Non profit leaders are responsible to see that the organization achieves its mission. With any number of challenges and opportunities in front of them, governing boards must use their time wisely. Board meetings are often the only time the members come together as a whole to exercise their governing responsibilities.
Meeting time is a precious commodity that needs to be used wisely. A frequent complaint of board members is that meetings seem to drag on forever. One of the most important duties of the board chair is to keep the meeting moving along. Keeping meeting length manageable takes planning and meeting discipline.
The following four tips will help keep the meeting moving and more productive.
1. Distribute materials ahead of time
One of the factors that adds to meeting length is not having the meeting materials circulated before hand. If documents such as the agenda, minutes of the previous meeting, financial and committee reports are sent to board members ahead of the meeting they can review them and make note of any comments or questions before they get to the board table.
Having the meeting documents before hand allows members to communicate with the chairman or each other before the meeting and have their questions answered in advance. This can save time at the meeting and results in better prepared members focused on conducting the organizations business without spending meeting time revieimg minutes and reports.
2. Agree on a pre-determined meeting length
Discussion is the cornerstone of the board meeting. Agenda items deserve a full and vigorous review and debate. It is often difficult for the chairman to predict which topics will be dispensed with quickly and which will require an extended discussion period.
In order for board members to have certainty of meeting length many boards will agree upon a set end time. Once the meeting reaches that end time it takes the approval of a motion to extend the meeting. Setting a pre-determined end time helps everyone to keep discussion on topic.
When it becomes evident that there is more agenda than meeting time the chairman can prioritize agenda items to insure that the most important topics are discussed.
3. Use a consent agenda
Routine agenda items that require no discussion or would be passed without objection can be grouped together and approved by a consent agenda. A consent agenda is a bundle of items that is voted on, without discussion, as a package.
It differentiates between routine matters not needing explanation and more complex issues needing examination. It includes such items as the minutes of the previous meeting, the chairman’s report, committee reports and informational materials.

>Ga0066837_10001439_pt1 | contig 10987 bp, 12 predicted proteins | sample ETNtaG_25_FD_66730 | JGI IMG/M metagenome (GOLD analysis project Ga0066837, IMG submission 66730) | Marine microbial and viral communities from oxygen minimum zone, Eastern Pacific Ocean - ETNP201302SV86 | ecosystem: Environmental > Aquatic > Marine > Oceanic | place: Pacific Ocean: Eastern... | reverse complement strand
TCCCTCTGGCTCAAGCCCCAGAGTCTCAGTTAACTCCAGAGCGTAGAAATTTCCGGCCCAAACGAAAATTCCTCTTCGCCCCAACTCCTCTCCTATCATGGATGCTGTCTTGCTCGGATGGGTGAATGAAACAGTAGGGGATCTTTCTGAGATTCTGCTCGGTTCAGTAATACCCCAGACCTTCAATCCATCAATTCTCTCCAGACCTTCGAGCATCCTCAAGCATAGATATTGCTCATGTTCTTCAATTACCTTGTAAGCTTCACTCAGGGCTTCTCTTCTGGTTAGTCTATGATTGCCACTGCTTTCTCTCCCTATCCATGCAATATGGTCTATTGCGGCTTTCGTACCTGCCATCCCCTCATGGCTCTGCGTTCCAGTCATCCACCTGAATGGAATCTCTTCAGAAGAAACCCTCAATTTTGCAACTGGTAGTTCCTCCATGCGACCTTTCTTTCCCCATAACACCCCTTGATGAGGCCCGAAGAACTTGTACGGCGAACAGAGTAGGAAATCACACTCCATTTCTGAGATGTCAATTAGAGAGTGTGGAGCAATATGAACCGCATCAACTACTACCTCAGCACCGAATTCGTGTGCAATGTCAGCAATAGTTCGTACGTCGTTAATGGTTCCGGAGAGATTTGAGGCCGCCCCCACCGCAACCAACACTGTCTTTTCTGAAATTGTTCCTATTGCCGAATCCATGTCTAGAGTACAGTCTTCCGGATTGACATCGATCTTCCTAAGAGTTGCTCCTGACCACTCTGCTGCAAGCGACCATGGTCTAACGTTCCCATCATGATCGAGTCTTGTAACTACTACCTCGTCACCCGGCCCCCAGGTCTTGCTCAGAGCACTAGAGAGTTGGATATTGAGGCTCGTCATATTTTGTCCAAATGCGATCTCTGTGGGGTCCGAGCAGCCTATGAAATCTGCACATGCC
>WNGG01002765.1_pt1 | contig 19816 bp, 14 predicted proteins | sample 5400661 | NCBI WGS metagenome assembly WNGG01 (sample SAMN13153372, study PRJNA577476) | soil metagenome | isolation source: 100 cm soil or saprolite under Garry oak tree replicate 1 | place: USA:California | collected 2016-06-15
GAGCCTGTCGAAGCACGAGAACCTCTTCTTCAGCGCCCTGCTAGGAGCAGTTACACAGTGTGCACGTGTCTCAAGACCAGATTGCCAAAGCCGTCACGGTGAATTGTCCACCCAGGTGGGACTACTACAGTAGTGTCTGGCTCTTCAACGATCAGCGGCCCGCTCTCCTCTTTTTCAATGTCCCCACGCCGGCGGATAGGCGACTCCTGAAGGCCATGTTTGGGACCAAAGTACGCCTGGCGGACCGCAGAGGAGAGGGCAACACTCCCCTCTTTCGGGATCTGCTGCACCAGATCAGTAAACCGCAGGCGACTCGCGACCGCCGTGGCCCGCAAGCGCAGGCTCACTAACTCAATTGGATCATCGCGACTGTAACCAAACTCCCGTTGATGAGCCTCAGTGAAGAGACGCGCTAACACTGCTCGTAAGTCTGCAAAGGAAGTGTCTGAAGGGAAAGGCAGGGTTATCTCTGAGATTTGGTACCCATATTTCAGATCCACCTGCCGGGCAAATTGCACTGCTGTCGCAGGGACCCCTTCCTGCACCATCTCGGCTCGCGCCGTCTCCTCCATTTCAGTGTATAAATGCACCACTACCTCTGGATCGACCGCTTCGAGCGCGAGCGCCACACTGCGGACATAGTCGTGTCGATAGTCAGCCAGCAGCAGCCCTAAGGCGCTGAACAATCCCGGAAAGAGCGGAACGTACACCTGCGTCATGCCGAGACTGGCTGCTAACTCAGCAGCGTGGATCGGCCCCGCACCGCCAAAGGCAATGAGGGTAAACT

With a consent agenda items that could take 30 minutes or longer to discuss can be done in 5 minutes. It promotes good time management and allows the board to focus on issues of real importance.
More information on the consent agenda can be found HERE.
4. Keep discussions focused
Another huge time waster is discussion that veers off topic. When a discussion strays from business to unrelated matters, war stories, and even gossip, not only is the members’ time wasted but discussion that is central to resolving the issue before the board can be missed.
Another way time is wasted is when one member monopolizes the discussion. The board meeting isn’t the place for a monologue. Every member has the right to be heard on an issue but no individual member has the right to dominate the discussion.
The board chairpersons play a key role in keeping discussion focused. He or she must be sensitive to the need for thorough discussion and guide that discussion appropriately. When the discussion becomes irrelevant or when a member hijacks the discussion the chairperson must bring it back to topic. This can be done with a firm but gentle hand on the gavel.
Focused discussion allows matters to get full discussion without wasting time on unnecessary issues.
Time is our most precious commodity. Using board meeting time in an efficient manner is important to the overall effectiveness of the board in governing the organization. Meeting management takes preparation these four tips will help you to prepare to manage your meeting time.
For more information in making your meetings more productive read the following pamphlet
Meetings That Work.
Today’s Question: Are your board meetings filled with time wasters?